In order to properly marry hardware and software – to the point where they not only complement each other, but the whole is greater than the sum of its parts – all contributing teams must be prepared to collaborate. During Apple’s product announcement event last week, that fact was most compelling when Microsoft was invited to discuss its Microsoft Office suite on the soon to be released iPad Pro. While the audience was initially confused when a Microsoft executive was invited to the stage, the speaker had to remind us all that Microsoft is the leader in office productivity tools, and so were best placed to speak about how Microsoft Office could be used on Apple’s latest iPad offering.

More telling, though it was not said, is that Apple knows what its strengths are – building amazing devices, the best in the business. However, there are others who are best in class in their niche segment, such as Microsoft. Though the time and resources could be expended to try create various products – just to keep development in-house – they may never surpass those produced by others, and ultimately may devalue your own flagship products. The trick is thus to focus on one’s strengths, but be prepared to collaborate with others to achieve mutually beneficial and desired goals.

4.  Versatility is vital

According to anticipated trends in customer behaviour, we have been moving to a space of ultra-customisation, where tech products aim to cater to the individual needs their users. There is increasing evidence of this in the concepts and designs that are being presented, which to varying degrees seek to anticipate users’ needs and to eliminate what might be perceived as unnecessary steps. In essence, tech devices, as supported by software apps and programmes, are trying to work how we think.

This perspective is changing the way that software products are being created. Currently, it might just be the big money firms that can afford to do this, but the extent to which smaller teams can begin to incorporate versatility into their offerings – so that they can be molded to user needs and behaviour – could be critical to their longer term viability and success.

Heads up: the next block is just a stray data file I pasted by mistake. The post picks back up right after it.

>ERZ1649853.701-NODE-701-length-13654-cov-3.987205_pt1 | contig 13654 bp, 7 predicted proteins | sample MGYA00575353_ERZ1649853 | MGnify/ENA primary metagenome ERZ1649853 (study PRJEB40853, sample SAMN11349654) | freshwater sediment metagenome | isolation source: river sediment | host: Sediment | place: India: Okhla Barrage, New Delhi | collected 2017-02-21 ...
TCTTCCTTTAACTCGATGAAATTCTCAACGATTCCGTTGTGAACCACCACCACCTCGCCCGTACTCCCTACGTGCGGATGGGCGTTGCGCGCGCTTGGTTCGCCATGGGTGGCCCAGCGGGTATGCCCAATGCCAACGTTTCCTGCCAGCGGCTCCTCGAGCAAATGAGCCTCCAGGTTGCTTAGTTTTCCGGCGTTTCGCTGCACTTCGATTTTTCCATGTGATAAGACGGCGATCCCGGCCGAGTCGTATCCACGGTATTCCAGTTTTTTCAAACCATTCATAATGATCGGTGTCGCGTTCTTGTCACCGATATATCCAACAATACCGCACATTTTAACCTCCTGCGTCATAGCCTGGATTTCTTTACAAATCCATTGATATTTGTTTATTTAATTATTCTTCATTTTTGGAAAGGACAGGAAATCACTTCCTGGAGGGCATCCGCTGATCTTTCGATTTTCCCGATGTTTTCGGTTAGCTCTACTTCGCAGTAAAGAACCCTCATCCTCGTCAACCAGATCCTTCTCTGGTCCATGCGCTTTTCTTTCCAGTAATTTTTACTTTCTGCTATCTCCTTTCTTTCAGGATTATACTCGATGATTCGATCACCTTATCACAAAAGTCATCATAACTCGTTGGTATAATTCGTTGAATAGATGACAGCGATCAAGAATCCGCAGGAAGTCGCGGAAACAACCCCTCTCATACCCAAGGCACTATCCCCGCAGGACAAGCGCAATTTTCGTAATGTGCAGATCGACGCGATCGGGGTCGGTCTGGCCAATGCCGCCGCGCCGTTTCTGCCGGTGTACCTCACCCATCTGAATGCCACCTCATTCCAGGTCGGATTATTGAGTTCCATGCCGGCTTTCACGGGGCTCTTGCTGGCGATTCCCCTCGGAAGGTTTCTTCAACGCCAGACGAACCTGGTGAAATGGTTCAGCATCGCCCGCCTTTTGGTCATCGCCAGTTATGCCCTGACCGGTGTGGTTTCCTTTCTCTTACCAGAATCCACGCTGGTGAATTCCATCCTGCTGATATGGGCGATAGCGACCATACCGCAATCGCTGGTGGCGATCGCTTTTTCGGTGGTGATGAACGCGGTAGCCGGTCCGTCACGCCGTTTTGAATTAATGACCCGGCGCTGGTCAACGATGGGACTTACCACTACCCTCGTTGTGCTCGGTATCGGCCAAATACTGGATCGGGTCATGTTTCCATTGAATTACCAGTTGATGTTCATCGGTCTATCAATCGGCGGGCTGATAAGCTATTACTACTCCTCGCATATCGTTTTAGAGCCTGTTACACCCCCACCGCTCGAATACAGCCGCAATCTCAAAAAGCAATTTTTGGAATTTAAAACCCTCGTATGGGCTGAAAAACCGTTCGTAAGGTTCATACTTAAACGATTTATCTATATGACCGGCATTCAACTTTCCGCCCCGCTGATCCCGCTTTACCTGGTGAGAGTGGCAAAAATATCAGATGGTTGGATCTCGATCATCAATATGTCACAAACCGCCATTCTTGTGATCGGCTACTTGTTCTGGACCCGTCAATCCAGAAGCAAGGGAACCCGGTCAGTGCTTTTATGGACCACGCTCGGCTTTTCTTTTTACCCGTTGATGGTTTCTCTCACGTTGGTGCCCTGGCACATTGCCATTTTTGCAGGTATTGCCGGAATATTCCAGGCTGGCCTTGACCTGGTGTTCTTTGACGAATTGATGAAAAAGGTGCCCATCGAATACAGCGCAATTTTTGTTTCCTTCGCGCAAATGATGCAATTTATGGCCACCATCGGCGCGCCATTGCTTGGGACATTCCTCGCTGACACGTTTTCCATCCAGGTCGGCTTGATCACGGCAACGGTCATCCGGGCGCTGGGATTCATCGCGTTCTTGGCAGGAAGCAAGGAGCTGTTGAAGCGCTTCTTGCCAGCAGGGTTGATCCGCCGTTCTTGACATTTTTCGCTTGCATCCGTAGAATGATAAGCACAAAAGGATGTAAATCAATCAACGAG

Image credit:  Cristiano Betta (flickr)



  • So apple has finally brought the iphone to the television and called the future “apps”. Welcome to 2006 smart tvs and the nintendo wii. Yet again creating a 4th developer SDK to support. You can only ride the app pony for so long before everything looks like a iphone.

  • I honestly think that the Apple Pencil and new Apple TV + Siri will be far more gamechanging than others believe.
    Apple TV changes how we interact with TVs and how we can access data while watching shows (powered by apps yes) and it’s competing with game consoles. That brings a bunch of opportunities to game developers too!

    One thing I’m concerned about is how Apple tends to use app developers as their innovation lab-workers such that when an app becomes a key element of iPhone user experience, Apple either copies it (note taking/reminders/maps/photos/etc) or finds a corporate partner to sponsor (edging out competition)

    Developers bring a lot to the table but we’re just fodder for corporate interests. Apple could at least improve app discoverability